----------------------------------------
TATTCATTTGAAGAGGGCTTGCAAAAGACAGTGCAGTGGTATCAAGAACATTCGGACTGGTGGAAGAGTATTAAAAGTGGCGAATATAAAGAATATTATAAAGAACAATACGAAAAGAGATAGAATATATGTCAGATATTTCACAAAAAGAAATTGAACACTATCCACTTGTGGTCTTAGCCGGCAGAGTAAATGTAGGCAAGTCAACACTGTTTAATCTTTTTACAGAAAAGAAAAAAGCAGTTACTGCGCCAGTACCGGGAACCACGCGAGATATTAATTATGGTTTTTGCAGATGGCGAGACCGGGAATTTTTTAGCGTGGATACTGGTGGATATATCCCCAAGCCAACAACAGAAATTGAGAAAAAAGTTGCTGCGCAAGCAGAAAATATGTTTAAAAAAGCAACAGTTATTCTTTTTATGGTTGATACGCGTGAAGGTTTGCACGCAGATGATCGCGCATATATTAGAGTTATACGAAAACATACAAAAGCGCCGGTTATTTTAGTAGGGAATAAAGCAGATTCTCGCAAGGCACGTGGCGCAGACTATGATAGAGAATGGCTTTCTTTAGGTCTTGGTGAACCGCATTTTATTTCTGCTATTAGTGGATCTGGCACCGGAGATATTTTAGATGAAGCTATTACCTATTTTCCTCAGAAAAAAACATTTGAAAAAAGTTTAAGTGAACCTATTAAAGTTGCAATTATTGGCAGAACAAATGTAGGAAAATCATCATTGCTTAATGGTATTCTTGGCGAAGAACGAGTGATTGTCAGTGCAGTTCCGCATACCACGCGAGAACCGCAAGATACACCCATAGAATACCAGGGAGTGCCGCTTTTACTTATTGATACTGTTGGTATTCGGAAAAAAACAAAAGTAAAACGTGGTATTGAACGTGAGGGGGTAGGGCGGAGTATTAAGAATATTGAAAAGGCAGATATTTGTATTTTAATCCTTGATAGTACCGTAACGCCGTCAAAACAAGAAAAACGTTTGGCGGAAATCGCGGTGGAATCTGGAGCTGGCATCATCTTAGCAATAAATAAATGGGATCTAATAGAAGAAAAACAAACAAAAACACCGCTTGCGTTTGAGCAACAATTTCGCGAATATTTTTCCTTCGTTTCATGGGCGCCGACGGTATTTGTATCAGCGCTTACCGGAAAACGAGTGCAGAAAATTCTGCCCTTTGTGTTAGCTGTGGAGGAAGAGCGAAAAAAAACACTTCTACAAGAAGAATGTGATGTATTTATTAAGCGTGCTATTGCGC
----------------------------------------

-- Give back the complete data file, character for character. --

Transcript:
TATTCATTTGAAGAGGGCTTGCAAAAGACAGTGCAGTGGTATCAAGAACATTCGGACTGGTGGAAGAGTATTAAAAGTGGCGAATATAAAGAATATTATAAAGAACAATACGAAAAGAGATAGAATATATGTCAGATATTTCACAAAAAGAAATTGAACACTATCCACTTGTGGTCTTAGCCGGCAGAGTAAATGTAGGCAAGTCAACACTGTTTAATCTTTTTACAGAAAAGAAAAAAGCAGTTACTGCGCCAGTACCGGGAACCACGCGAGATATTAATTATGGTTTTTGCAGATGGCGAGACCGGGAATTTTTTAGCGTGGATACTGGTGGATATATCCCCAAGCCAACAACAGAAATTGAGAAAAAAGTTGCTGCGCAAGCAGAAAATATGTTTAAAAAAGCAACAGTTATTCTTTTTATGGTTGATACGCGTGAAGGTTTGCACGCAGATGATCGCGCATATATTAGAGTTATACGAAAACATACAAAAGCGCCGGTTATTTTAGTAGGGAATAAAGCAGATTCTCGCAAGGCACGTGGCGCAGACTATGATAGAGAATGGCTTTCTTTAGGTCTTGGTGAACCGCATTTTATTTCTGCTATTAGTGGATCTGGCACCGGAGATATTTTAGATGAAGCTATTACCTATTTTCCTCAGAAAAAAACATTTGAAAAAAGTTTAAGTGAACCTATTAAAGTTGCAATTATTGGCAGAACAAATGTAGGAAAATCATCATTGCTTAATGGTATTCTTGGCGAAGAACGAGTGATTGTCAGTGCAGTTCCGCATACCACGCGAGAACCGCAAGATACACCCATAGAATACCAGGGAGTGCCGCTTTTACTTATTGATACTGTTGGTATTCGGAAAAAAACAAAAGTAAAACGTGGTATTGAACGTGAGGGGGTAGGGCGGAGTATTAAGAATATTGAAAAGGCAGATATTTGTATTTTAATCCTTGATAGTACCGTAACGCCGTCAAAACAAGAAAAACGTTTGGCGGAAATCGCGGTGGAATCTGGAGCTGGCATCATCTTAGCAATAAATAAATGGGATCTAATAGAAGAAAAACAAACAAAAACACCGCTTGCGTTTGAGCAACAATTTCGCGAATATTTTTCCTTCGTTTCATGGGCGCCGACGGTATTTGTATCAGCGCTTACCGGAAAACGAGTGCAGAAAATTCTGCCCTTTGTGTTAGCTGTGGAGGAAGAGCGAAAAAAAACACTTCTACAAGAAGAATGTGATGTATTTATTAAGCGTGCTATTGCGC